There is ongoing research on the beneficial role of the different carotenoids, but product formulators need to review the peer-reviewed studies to determine whether the compounds will support product claims. Lutein, a carotenoid found in dark leafy greens, carrots, eggs and orange juice, has antioxidant properties with particular benefit to eye health—helping to prevent the progression or onset of age-related macular degeneration (AMD). Additionally, lutein may support cardiovascular health by preventing the narrowing and plaque formation in blood vessel walls. Studies have found individuals with high lutein blood levels exhibited lower levels of arterial wall thickening compared with individuals with low lutein levels. But does that evidence support a claim for artery health? Because the research was on dietary consumption patterns, not nutritional intervention, statements should be made about food containing lutein and its importance to blood vessels. Since lutein also has antioxidant properties, combined with other heart health ingredients, it may make a formulation unique compared to other formulations on the market.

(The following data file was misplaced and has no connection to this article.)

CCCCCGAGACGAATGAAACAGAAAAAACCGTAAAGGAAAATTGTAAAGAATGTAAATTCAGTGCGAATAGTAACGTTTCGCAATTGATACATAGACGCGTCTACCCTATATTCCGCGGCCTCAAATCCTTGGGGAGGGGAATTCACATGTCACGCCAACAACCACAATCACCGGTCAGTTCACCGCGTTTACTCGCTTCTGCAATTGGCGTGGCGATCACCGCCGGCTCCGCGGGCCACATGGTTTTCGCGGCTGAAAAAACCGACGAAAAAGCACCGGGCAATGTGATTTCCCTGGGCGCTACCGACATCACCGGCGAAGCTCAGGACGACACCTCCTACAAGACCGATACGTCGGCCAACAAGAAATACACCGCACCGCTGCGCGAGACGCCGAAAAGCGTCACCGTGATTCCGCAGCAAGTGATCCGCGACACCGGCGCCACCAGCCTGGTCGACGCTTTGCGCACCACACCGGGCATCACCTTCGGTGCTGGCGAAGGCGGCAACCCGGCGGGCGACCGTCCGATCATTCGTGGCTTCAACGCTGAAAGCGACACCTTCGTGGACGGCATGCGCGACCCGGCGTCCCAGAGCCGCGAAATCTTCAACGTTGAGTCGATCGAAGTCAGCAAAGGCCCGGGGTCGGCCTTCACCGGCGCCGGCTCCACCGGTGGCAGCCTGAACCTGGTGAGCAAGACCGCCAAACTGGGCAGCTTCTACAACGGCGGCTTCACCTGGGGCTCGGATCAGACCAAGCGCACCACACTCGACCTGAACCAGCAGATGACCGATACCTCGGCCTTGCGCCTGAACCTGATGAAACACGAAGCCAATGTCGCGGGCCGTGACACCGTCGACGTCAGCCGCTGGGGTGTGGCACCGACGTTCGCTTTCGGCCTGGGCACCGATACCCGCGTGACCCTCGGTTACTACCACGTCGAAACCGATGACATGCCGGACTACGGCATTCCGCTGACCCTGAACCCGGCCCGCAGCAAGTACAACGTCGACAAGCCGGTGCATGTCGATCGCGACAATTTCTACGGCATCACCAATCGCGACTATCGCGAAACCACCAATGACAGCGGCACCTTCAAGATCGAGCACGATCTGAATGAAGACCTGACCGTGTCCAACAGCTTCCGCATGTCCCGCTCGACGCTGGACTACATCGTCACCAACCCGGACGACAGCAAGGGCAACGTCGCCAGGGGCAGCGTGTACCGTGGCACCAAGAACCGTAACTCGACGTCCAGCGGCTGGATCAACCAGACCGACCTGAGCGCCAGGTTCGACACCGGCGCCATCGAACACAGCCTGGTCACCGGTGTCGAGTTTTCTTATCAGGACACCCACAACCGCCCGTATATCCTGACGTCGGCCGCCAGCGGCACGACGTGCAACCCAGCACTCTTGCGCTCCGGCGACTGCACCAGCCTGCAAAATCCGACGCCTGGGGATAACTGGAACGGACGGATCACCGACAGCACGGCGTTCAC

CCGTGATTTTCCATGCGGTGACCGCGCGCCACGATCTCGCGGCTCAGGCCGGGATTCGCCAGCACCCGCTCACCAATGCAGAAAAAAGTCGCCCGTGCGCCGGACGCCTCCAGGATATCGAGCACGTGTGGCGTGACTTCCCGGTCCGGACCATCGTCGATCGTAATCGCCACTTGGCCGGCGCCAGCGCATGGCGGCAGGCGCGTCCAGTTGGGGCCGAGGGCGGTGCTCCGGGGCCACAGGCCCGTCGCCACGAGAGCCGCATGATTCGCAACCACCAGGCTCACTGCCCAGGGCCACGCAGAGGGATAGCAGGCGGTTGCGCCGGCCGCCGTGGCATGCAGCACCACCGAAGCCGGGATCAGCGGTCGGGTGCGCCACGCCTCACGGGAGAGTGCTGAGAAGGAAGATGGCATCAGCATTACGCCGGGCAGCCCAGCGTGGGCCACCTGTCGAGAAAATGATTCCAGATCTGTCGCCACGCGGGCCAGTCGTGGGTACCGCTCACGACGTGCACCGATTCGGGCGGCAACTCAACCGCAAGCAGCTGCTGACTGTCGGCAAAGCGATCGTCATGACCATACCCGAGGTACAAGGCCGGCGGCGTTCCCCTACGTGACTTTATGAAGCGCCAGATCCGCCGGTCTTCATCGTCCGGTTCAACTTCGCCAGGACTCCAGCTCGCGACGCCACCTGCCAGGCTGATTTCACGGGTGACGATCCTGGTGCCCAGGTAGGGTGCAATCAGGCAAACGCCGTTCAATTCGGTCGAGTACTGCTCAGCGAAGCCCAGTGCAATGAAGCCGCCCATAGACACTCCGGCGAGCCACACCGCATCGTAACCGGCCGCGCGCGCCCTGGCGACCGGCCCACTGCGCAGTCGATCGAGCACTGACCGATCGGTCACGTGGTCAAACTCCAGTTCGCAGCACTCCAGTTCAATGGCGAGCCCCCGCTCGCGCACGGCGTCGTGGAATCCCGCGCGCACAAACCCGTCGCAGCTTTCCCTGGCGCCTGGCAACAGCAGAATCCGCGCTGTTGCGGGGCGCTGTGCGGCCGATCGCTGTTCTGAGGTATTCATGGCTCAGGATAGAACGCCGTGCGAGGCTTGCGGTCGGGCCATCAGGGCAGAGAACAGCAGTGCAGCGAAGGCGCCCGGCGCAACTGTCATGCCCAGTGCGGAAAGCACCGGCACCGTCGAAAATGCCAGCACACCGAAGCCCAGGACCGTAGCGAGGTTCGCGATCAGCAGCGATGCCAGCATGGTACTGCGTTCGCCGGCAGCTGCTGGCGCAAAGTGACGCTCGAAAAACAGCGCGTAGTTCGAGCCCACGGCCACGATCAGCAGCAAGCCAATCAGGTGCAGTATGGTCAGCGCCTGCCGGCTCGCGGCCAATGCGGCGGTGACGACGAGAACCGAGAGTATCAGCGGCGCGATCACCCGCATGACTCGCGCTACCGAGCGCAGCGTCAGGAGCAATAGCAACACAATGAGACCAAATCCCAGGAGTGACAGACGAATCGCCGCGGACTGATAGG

Lycopene is another popular carotenoid ingredient. It is particularly well-known for its role in prostate health; this health benefit came to public awareness after a 1995 study demonstrated men who consume foods rich in lycopene had a reduced risk for prostate cancer. From that time, more research has been performed to show that the extract is beneficial. Again, it is important to review the state of the science and the studies themselves to ensure any health or structure/function claims match the ingredient, dosage and dietary intervention pattern.
Crafting compliant claims means accurately reflecting the state of the science. Take the time to read the whole study, since the researchers generally have extensively reviewed the compound before starting the study. There may be excellent references in the journal article that may support claims. Use good wisdom to develop marketing copy.
Judi Quilici-Timmcke, M.S., is the president and product formulation specialist at Q-Tech Services Inc. (www.JudiQ.com). She was previously the vice president of R&D for Weider Nutrition’s Specialty Market, and head of product development for Rexall Showcase International; Quilici-Timmcke holds a master’s in dietetics/exercise physiology.